RIP, SMS? Text messaging on decline in Mideast

Number of texts sent set to fall for first time as regional users choose services like WhatsApp and Skype

Ben Flanagan

Published: Updated:

Text messaging was once a ‘GR8’ way to communicate – but now it seems people are sharing their ‘LOL’s by other means.

The humble SMS is on the decline in the Middle East region as more people turn to cheaper ways to chat, according to data from Informa Telecoms & Media obtained by Al Arabiya News.

This year will mark the first time in smartphone history that regional telecoms firms’ revenues from SMS use will decline, as more people choose to send free messages, pictures and emoticons via applications like WhatsApp and Skype.

Matthew Reed, principal analyst at Informa Telecoms & Media in Dubai, said this year will mark a “turning point” in the region.

“According to our forecasts, SMS revenues for the Middle East peaked in 2013 and will decline over the coming few years,” he said.

Regional telecoms companies made a staggering $4.3 billion from SMS use in 2013 – but that is forecast to decline by about 25 percent to $3.2bn by 2018, according to Informa.

Conversely, data usage – which apps like WhatsApp and Skype rely on – is expected to rise by 180 percent over the same period.

sms info graph
sms info graph

“One of the main factors behind the expected fall in SMS revenues is that people are expected to increasingly use internet messaging services like WhatsApp instead,” said Reed.

“SMS revenues are expected to fall over the forecast period, though that will be more than offset by the strong growth in other data revenues.”

Informa’s forecasts are based on telecoms use in the six GCC countries, Afghanistan, Iran, Iraq, Jordan, Lebanon, Palestine, Syria, and Yemen.

The trend in the Middle East mirrors that in other global markets. According to figures from accounting firm Deloitte, the number of SMS sent in the UK fell for the first time in 2013. There were 145 billion texts sent in the country last year, a decline of 7 billion on 2012.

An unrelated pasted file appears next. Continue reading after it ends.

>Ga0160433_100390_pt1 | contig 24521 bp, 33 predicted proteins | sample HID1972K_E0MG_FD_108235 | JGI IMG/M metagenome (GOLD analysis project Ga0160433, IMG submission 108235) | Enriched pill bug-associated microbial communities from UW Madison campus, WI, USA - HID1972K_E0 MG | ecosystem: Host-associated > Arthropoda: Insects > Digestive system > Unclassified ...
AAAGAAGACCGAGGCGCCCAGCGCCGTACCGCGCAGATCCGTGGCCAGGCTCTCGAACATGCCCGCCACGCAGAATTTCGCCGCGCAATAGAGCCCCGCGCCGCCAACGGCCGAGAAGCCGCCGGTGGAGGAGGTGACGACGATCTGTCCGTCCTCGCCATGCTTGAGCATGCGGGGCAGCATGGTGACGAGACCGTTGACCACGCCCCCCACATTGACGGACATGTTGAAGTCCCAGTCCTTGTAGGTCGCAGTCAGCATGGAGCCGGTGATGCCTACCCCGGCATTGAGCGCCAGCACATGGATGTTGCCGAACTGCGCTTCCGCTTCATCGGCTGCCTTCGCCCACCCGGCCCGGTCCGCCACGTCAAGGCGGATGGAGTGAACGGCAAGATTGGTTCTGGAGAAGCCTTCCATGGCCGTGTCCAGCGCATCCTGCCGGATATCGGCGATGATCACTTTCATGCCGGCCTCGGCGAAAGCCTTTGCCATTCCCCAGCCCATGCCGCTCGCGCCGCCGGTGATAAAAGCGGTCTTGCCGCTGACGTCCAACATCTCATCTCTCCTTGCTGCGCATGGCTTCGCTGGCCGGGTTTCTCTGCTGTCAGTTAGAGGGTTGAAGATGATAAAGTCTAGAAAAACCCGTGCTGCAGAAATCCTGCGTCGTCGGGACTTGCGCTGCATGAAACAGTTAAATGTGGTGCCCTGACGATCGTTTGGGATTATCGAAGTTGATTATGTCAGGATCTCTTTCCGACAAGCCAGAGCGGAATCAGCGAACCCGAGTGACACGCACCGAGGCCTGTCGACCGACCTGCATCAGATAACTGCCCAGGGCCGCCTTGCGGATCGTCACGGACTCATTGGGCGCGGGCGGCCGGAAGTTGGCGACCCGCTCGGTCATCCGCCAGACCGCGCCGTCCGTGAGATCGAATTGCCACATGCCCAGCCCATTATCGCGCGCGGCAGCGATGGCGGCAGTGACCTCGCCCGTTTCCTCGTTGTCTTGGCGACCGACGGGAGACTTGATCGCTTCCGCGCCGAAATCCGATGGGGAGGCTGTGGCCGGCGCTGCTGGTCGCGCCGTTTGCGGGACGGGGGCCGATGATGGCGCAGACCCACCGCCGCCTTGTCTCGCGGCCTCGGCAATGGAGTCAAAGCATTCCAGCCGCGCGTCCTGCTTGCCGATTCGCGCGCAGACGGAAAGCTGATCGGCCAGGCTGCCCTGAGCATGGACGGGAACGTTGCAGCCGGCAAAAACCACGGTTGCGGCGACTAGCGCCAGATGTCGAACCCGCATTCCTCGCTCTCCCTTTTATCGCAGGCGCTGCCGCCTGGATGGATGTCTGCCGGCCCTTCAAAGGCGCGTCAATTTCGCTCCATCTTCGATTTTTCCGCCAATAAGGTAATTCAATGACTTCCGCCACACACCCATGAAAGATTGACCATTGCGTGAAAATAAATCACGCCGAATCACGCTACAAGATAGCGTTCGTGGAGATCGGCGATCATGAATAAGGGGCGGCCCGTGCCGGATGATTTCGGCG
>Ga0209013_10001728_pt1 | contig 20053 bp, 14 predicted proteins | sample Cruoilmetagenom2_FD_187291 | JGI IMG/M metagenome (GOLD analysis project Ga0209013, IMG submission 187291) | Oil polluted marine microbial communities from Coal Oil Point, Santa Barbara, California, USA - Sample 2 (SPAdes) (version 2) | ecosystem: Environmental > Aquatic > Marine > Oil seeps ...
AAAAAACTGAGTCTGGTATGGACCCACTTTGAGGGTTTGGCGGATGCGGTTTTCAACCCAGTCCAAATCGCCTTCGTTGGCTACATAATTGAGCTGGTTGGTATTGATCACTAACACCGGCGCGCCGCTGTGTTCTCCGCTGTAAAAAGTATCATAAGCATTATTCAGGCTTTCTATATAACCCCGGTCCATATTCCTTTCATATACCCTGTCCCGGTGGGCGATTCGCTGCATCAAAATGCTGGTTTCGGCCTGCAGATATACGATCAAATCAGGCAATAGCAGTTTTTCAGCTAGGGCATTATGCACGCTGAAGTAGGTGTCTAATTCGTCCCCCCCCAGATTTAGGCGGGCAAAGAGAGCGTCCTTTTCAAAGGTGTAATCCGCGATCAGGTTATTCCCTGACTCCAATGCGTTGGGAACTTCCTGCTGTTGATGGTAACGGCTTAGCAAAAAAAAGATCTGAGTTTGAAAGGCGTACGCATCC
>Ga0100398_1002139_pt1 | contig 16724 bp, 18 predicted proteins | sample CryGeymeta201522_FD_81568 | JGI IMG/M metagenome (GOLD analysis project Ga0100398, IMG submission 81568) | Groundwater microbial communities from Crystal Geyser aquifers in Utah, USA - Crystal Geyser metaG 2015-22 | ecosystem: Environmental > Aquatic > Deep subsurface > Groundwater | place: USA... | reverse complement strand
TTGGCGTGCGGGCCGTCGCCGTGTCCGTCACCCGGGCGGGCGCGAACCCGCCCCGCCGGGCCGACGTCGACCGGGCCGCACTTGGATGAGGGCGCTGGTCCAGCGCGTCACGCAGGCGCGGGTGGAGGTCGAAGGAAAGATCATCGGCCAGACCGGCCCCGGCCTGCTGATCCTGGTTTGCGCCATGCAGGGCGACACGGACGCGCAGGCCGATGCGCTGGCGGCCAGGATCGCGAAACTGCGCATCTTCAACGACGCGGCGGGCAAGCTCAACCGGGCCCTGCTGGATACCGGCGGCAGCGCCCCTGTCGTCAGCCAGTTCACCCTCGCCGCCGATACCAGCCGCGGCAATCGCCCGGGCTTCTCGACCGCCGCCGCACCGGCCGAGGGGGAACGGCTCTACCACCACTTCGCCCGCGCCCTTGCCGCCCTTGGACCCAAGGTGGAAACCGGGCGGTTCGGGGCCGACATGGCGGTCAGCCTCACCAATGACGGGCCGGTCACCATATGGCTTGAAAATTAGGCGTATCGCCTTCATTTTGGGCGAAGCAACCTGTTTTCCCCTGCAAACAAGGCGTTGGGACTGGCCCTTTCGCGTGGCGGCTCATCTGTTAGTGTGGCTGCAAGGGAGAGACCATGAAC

Analyst Thomas Kuruvilla, managing partner at the consultancy Arthur D Little in the Middle East, agreed that the same trend was being seen in this region.

“I am 100 percent sure that the volume of SMS will drop because of the applications like WhatsApp and Skype getting more prominent,” he said.

Kuruvilla pointed to the fact that it is free to send messages, pictures and video on services like WhatsApp. The app also allows users to create group chats, he added.

But will the humble text message die out altogether?

Kuruvilla thinks not. “SMS will never die – it’s impossible,” he said.

Yet other technology experts are not so sure.

Alexander McNabb, director at Spot On communications in Dubai, says he can see the day when we bid ‘RIP’ to the SMS.

“I could see an end to texts, yes,” said McNabb. “[It could take] three to five years for texts not to be part of the telcos’ mainstream revenues, or a key part of our lives.”

McNabb pointed out that the text message probably represents the “the world’s most expensive data” when measured in terms of the cost per byte of data communicated. “Operators are already charging way too much for texts,” he said.

But there could be one use for the SMS that never gets old: calling in sick to work.

“I think we’ll always use text to contact the boss to say you’re ill,” said McNabb.

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